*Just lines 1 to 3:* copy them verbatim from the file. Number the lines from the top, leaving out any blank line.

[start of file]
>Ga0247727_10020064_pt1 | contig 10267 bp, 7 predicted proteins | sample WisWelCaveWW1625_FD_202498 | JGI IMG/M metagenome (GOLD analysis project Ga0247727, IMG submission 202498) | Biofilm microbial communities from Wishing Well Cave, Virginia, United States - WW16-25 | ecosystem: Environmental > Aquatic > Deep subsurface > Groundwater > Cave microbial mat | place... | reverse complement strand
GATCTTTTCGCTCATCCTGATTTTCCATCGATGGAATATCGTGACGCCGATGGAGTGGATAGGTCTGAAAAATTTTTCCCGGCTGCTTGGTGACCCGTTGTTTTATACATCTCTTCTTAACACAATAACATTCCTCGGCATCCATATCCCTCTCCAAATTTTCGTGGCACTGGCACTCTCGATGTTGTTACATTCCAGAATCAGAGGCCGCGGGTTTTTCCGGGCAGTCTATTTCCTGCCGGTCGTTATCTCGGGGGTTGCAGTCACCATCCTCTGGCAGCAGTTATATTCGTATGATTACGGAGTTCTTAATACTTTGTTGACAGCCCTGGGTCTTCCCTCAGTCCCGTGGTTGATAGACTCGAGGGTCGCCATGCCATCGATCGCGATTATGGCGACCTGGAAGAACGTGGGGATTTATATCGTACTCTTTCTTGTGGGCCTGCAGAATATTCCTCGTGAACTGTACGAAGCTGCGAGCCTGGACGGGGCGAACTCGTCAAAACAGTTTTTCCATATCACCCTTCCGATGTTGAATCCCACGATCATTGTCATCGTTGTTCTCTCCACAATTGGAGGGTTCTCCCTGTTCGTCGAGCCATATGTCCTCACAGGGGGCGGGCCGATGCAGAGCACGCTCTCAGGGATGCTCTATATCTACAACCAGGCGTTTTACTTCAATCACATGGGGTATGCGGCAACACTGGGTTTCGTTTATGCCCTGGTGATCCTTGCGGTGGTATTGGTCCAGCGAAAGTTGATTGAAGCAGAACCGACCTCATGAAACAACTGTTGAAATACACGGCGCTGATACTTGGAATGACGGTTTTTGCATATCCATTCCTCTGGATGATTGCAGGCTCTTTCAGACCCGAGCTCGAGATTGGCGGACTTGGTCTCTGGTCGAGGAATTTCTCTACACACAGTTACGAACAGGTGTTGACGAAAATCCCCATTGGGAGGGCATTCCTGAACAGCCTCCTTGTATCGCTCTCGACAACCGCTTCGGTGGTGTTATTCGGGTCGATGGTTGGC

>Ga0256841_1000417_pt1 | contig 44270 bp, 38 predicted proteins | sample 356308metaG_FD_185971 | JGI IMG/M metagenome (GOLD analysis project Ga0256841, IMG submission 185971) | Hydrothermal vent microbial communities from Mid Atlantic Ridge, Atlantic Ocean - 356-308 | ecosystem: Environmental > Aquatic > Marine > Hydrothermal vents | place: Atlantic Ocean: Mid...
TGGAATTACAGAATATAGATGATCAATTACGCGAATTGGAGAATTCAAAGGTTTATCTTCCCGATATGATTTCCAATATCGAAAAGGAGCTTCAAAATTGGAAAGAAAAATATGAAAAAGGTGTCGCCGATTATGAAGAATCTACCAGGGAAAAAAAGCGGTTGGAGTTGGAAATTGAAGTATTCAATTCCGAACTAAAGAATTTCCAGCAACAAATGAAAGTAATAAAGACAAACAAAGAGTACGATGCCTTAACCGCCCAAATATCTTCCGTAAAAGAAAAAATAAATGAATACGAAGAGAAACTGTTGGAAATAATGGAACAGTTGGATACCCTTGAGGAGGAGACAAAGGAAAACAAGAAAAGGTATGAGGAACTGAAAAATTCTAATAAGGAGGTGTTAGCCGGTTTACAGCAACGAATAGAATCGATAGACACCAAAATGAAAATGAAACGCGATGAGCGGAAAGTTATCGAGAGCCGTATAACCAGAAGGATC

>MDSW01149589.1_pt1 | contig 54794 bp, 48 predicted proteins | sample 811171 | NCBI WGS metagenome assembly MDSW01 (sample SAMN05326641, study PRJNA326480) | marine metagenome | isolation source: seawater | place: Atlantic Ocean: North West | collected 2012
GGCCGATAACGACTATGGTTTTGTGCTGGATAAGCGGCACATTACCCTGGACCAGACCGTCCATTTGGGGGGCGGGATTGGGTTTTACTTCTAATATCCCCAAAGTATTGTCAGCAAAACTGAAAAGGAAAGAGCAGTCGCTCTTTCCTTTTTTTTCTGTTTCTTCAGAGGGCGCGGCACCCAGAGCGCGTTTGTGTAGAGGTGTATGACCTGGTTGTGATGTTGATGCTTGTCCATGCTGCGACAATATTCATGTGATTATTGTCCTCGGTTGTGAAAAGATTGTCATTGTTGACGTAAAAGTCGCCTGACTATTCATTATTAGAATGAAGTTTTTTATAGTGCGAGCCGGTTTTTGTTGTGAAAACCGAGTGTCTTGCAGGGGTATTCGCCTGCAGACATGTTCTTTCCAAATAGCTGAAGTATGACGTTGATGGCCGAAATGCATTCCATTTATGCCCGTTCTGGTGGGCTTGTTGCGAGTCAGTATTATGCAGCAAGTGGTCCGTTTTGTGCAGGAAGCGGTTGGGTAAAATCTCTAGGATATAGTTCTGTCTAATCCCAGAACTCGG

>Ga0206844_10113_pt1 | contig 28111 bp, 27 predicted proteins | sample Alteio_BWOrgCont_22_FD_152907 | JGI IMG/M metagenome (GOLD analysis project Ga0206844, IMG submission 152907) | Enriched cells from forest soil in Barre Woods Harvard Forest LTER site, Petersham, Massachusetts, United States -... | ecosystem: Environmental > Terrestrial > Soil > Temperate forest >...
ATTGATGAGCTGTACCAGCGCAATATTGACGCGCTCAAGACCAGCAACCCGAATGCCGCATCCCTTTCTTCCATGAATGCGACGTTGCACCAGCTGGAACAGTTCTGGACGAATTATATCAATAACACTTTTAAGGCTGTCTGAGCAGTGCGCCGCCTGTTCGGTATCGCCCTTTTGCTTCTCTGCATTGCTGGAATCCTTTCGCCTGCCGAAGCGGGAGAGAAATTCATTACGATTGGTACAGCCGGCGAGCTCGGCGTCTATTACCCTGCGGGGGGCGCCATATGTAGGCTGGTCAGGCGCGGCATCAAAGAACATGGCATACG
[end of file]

>Ga0247727_10020064_pt1 | contig 10267 bp, 7 predicted proteins | sample WisWelCaveWW1625_FD_202498 | JGI IMG/M metagenome (GOLD analysis project Ga0247727, IMG submission 202498) | Biofilm microbial communities from Wishing Well Cave, Virginia, United States - WW16-25 | ecosystem: Environmental > Aquatic > Deep subsurface > Groundwater > Cave microbial mat | place... | reverse complement strand
GATCTTTTCGCTCATCCTGATTTTCCATCGATGGAATATCGTGACGCCGATGGAGTGGATAGGTCTGAAAAATTTTTCCCGGCTGCTTGGTGACCCGTTGTTTTATACATCTCTTCTTAACACAATAACATTCCTCGGCATCCATATCCCTCTCCAAATTTTCGTGGCACTGGCACTCTCGATGTTGTTACATTCCAGAATCAGAGGCCGCGGGTTTTTCCGGGCAGTCTATTTCCTGCCGGTCGTTATCTCGGGGGTTGCAGTCACCATCCTCTGGCAGCAGTTATATTCGTATGATTACGGAGTTCTTAATACTTTGTTGACAGCCCTGGGTCTTCCCTCAGTCCCGTGGTTGATAGACTCGAGGGTCGCCATGCCATCGATCGCGATTATGGCGACCTGGAAGAACGTGGGGATTTATATCGTACTCTTTCTTGTGGGCCTGCAGAATATTCCTCGTGAACTGTACGAAGCTGCGAGCCTGGACGGGGCGAACTCGTCAAAACAGTTTTTCCATATCACCCTTCCGATGTTGAATCCCACGATCATTGTCATCGTTGTTCTCTCCACAATTGGAGGGTTCTCCCTGTTCGTCGAGCCATATGTCCTCACAGGGGGCGGGCCGATGCAGAGCACGCTCTCAGGGATGCTCTATATCTACAACCAGGCGTTTTACTTCAATCACATGGGGTATGCGGCAACACTGGGTTTCGTTTATGCCCTGGTGATCCTTGCGGTGGTATTGGTCCAGCGAAAGTTGATTGAAGCAGAACCGACCTCATGAAACAACTGTTGAAATACACGGCGCTGATACTTGGAATGACGGTTTTTGCATATCCATTCCTCTGGATGATTGCAGGCTCTTTCAGACCCGAGCTCGAGATTGGCGGACTTGGTCTCTGGTCGAGGAATTTCTCTACACACAGTTACGAACAGGTGTTGACGAAAATCCCCATTGGGAGGGCATTCCTGAACAGCCTCCTTGTATCGCTCTCGACAACCGCTTCGGTGGTGTTATTCGGGTCGATGGTTGGC

>Ga0256841_1000417_pt1 | contig 44270 bp, 38 predicted proteins | sample 356308metaG_FD_185971 | JGI IMG/M metagenome (GOLD analysis project Ga0256841, IMG submission 185971) | Hydrothermal vent microbial communities from Mid Atlantic Ridge, Atlantic Ocean - 356-308 | ecosystem: Environmental > Aquatic > Marine > Hydrothermal vents | place: Atlantic Ocean: Mid...